NoUTurnNext – when you coworker come back again and indicates they still could not complete the task , you again ask why (in no case do not  as the leader accept responsibility to “just do it myself”).  This time the responses to failure might be something about the office or the phone or no-one there.  So this time you ask about who was in the office, you ask about email, you ask about telephone contact, you ask about alternative points of contact. Here is where the chair comes in.

wall ladderAs you are discussing the task reference a chair.  In this case explain that overcoming barriers is a lot like getting past a chair. The chair is the barrier to getting to your task completed.  In discussing the challenge your co-worker usually approaches the task straight ahead. I usually then ask if following their initial repulse, did they try another approach? In this case I ask if the co-worker tried to go to the left of the chair; if not then I suggest that they first try another path. If this path is not viable then I recommend trying to go around to the alternative side.  If in this case the co-worker is not successful, they should then try to go under the proverbial chair or in this case to go over the chair. 

chair 3 The bottom line is that until the co-worker has tried to go to the left, to the right, over the top and under the obstacle, then I ask the co-worker to not come back to me and tell me they cannot accomplish the task.  This is their task to accomplish not mine, when they have exhausted all alternatives, then come back and lets talk about it.  Normally, by this point the co-worker has figured out a way to accomplish the task themselves. In the future the co-worker will have more confidence to solve problems instead of coming back to the leader after their first rejection. 

 

 

 

The Bee Keeper Next Door

August 16, 2017
Week 1a

Week 1; photo Jonathan Long

Excerpts from a recent interview with Creative Consultant & Director of the Magazine @NutsandLemons; Michelle Niellose. I want to thank Michelle for the excellent provocation to provide some insights into “The Bee Keeper Next Door.”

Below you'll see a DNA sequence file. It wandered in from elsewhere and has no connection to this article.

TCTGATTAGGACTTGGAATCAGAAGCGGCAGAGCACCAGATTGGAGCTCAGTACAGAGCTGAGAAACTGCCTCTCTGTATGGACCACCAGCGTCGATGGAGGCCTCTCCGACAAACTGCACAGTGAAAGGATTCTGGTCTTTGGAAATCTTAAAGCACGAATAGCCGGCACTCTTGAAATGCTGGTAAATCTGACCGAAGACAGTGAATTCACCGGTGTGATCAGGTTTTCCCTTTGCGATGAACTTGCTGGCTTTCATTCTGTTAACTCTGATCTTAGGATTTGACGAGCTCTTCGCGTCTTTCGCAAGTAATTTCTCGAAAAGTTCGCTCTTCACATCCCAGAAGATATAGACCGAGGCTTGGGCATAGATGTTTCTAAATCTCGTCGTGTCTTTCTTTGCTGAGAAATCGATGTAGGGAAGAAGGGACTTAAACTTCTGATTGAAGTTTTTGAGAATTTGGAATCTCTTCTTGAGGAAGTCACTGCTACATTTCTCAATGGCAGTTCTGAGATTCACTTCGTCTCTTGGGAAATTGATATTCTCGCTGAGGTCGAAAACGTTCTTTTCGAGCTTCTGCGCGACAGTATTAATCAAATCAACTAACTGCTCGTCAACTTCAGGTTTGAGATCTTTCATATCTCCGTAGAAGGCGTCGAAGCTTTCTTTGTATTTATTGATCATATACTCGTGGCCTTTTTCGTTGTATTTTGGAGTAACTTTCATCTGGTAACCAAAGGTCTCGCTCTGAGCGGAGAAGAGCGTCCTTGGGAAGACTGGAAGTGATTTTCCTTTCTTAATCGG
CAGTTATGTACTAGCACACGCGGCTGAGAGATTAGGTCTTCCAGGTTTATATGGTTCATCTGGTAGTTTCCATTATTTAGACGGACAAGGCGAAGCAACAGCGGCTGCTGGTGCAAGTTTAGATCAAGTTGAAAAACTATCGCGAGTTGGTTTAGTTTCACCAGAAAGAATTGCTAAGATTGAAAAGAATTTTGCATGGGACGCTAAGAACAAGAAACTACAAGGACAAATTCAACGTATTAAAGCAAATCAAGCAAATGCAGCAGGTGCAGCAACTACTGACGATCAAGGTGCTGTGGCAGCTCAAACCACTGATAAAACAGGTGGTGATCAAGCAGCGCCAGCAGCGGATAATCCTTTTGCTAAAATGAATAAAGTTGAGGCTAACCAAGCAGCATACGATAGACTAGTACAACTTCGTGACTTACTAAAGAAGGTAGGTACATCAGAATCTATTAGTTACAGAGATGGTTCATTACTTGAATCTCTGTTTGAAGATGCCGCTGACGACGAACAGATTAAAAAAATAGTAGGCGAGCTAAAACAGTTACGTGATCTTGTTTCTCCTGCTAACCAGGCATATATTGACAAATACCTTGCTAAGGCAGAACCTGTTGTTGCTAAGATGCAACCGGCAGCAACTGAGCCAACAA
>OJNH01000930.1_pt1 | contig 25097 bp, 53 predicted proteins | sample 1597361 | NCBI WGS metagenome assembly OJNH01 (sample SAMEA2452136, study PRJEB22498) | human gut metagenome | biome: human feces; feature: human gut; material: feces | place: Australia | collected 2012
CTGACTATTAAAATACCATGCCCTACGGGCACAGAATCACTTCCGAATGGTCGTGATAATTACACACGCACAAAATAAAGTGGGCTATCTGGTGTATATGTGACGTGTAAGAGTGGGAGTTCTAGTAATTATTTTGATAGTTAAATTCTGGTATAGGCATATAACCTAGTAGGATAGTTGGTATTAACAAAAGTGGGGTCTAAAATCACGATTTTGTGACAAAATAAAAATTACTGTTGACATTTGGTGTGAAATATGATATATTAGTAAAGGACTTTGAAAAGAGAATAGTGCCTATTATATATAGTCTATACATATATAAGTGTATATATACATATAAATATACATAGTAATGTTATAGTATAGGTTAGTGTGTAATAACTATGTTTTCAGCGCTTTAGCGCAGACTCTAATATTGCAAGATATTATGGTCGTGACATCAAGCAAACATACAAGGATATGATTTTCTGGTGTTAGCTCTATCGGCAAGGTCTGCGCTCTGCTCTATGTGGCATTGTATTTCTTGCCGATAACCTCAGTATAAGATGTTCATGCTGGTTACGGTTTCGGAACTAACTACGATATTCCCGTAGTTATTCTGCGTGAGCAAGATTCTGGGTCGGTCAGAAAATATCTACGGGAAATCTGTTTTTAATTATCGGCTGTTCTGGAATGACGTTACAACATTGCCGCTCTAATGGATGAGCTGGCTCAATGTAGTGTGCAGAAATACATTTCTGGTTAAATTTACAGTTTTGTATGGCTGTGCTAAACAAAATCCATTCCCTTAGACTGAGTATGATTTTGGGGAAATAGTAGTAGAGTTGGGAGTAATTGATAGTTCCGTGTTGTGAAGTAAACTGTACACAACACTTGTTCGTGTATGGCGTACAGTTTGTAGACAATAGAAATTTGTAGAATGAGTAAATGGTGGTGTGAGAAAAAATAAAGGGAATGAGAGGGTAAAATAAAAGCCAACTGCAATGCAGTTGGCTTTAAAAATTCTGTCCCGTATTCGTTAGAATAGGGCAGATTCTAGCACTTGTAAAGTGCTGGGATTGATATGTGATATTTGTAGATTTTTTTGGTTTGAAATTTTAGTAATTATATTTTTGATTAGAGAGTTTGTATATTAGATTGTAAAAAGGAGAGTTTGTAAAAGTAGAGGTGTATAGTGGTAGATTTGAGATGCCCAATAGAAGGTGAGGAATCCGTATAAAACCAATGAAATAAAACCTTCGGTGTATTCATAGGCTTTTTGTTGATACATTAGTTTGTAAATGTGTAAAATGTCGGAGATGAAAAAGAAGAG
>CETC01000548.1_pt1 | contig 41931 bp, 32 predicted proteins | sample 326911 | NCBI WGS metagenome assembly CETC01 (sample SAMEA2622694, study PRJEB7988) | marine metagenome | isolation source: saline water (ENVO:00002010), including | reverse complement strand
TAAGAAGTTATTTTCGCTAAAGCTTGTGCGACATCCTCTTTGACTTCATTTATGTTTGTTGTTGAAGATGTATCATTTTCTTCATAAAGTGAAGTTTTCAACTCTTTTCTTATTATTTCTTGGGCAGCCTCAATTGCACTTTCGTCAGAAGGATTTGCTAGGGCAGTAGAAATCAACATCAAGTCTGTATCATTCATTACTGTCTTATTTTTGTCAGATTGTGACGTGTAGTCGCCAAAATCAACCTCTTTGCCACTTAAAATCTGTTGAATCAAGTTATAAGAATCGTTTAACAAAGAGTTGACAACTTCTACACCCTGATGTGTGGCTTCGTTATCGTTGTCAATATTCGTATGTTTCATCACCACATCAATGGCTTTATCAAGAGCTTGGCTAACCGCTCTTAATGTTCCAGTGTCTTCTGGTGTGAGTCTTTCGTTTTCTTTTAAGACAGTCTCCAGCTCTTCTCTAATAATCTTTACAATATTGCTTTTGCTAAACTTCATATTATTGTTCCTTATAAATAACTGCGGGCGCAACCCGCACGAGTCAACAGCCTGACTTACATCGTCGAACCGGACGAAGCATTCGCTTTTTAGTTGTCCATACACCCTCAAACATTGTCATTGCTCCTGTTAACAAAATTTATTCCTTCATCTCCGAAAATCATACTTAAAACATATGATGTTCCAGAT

How did I get started? I have always been intrigued with gardens and growing things since a little boy. Growing up in Oregon, a neighbor had a small farm including honey bees. I remember getting a mason jar filled with honey and comb and thinking that was the greatest thing in the world. Later on in school, one of my favorite characters from the JKK Tolkien book “The Hobbit” was a bee keeper named Beorn and I really

HidebrandtTolkineBeorn

image created by the Brothers Hildebrandt

thought he was a cool character because he was ferocious but at the same time mellow. As I gained additional experiences, I really like the idea of growing and producing some of my own food or at least understanding the process. While living in Germany I feel in love with the whole idea of developing a vineyard and the wine making process but the realities of military life were a barrier to really exploring that idea. Once I retired from active military service I decided I would make time to become a bee keeper – that I could do.

What should a person do if they want to become a “bee keeper?” The decision to start keeping honey bees should not be taken lightly because after all, these are living things. When you first start out you will be contacting a local bee keeping to purchase bees and  “hiving” a box of bees into a new hive (and you